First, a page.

One very popular long-haul destination is Thailand. You could say this city is fit in many ways and unhealthy and not at all fit in other ways. But Bangkok is a pretty cool place to write about; probably not ideal criteria to get included in this list but please read on…

Thailand is the home of, believe it or not, Thai boxing. Other indigenous sports or martial arts include Kraabi krabong – a martial arts which centres around hand held weapons, Sepak Takraw which is like a cross between football and volleyball and the more recognisable sports (to Westerners anyway) of Football and Volleyball.

The traditional food is quite healthy compared to a typical UK diet. In fact, after doing a bit of research online, many state that Thai Cuisine is one of the healthiest foods you can eat. The fresh herbs such as turmeric and lemongrass have immune boosting and disease fighting properties. One thing to keep in mind however is that a lot of the curries are made with coconut milk. Whether this is a bad thing or not is a controversial and contentious issue in the fitness industry at the moment. It is certainly high in saturated fat and calories, but some evidence suggests that it raises HDL cholesterol . Do a Google search for research by Feranil published in 2011 if you are interested.
Either way, healthy or unhealthy (not sure about some of the rats and lizards on sale), Bangkok market is definitely worth a visit.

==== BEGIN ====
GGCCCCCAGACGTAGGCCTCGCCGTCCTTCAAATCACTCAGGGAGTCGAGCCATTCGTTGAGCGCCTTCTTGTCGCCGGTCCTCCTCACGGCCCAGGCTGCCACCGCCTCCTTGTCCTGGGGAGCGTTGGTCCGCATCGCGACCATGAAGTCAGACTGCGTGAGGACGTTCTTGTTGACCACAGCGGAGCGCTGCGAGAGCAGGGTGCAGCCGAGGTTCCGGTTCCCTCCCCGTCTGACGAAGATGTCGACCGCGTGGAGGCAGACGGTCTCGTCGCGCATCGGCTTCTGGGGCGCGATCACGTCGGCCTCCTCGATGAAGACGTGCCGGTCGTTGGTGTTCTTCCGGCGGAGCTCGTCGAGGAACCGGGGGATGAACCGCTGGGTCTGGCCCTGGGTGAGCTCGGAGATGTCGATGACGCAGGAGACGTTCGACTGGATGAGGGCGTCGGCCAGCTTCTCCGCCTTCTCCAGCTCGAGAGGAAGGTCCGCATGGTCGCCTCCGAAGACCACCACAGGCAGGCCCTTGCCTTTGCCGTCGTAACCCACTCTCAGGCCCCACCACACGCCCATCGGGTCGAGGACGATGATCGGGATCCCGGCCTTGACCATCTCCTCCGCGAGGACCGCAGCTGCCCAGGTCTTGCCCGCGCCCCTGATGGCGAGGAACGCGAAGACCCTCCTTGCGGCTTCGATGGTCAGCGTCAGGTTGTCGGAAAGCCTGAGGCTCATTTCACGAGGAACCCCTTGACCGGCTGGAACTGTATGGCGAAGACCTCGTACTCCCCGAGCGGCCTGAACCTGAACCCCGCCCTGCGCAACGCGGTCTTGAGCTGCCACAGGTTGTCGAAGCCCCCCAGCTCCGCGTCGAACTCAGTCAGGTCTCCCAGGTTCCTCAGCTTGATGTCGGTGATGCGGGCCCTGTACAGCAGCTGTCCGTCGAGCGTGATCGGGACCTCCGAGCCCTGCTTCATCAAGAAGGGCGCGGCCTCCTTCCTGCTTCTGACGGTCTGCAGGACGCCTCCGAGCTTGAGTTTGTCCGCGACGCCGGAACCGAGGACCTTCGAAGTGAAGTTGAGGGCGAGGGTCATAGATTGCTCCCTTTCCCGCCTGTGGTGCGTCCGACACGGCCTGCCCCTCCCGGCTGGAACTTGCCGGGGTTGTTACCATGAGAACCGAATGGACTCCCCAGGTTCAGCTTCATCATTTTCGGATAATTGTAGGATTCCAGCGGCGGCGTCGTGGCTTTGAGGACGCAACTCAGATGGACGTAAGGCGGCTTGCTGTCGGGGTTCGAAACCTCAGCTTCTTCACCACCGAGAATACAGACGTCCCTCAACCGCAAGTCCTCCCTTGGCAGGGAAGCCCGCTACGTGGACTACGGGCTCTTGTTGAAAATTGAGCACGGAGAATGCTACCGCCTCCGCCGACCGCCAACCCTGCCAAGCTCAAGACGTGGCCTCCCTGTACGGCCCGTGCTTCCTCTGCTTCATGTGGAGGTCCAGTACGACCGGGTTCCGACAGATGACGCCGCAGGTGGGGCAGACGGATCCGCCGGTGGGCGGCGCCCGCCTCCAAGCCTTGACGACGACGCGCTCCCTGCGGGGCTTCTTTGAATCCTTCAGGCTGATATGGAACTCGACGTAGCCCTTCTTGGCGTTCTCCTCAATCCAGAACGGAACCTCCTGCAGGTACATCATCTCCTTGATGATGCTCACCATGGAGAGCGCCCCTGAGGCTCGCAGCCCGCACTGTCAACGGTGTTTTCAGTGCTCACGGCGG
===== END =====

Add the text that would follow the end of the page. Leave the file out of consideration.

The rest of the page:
Shanghai is the city with the highest life expectancy in China – 82 years. China itself, with such an ancient history, has developed its own unique indigenous sports and now holds the – wait for it – ‘National Minority Nationalities Traditional Sports Games’ every 4 years.

Shanghai is the eight largest city in the world and the largest in China. The city has outstanding facilities for those looking for an adrenalin rush whilst visiting on holiday and is also home to the Shanghai Oriental Sports Centre which held the FINA world championships in 2011 (the international governing body of swimming, diving, water polo, synchronized swimming and open water swimming). There are also a number of companies that offer cycle tours of the city and a company called china-outside specialises in adventure holidays across the country.

Shanghai has many parks, which with a bit of imagination can be used for all sorts of activities, but usually these would include kite flying, walking and Tai Chi. Shanghai also has a big BMX following and there are great facilities for rock climbing.

Shanghai traditional cuisine includes Xiao Long Bao or in English – Little Dragon Bun. These are dumplings steamed in bamboo, filled with one of a variety of meats or fish or just to complicate things a vegetarian filling. 5 dumplings will normally contain around 300 calories and 10g of fat.


One of the most densely populated countries in the world, poverty is widespread and about half of the population lives on less than one dollar per day. Probably not a contender for the fittest place on the planet then; but an intriguing, culturally rich land. I was interested to research its favourite sports and activities and their motivations for participation.

In the cooler seasons, Bangladesh goes badminton mad with all kinds of temporary and make-shift courts erected about the city. Signposts and clothes lines are often combined to make a ‘net’ of sorts. Bangladesh is also cricket crazy; in fact, with their strong domestic league, it definitely qualifies as the most popular sport. Football is also very popular but Kabaddi is the most iconic. Played with two teams, each team takes turns in sending a raider into the opposing team’s half, where they aim to tag or wrestle members of the opposition before returning back to their own half. The raider must not take a breath and constantly chants to prove he is abiding by the rules.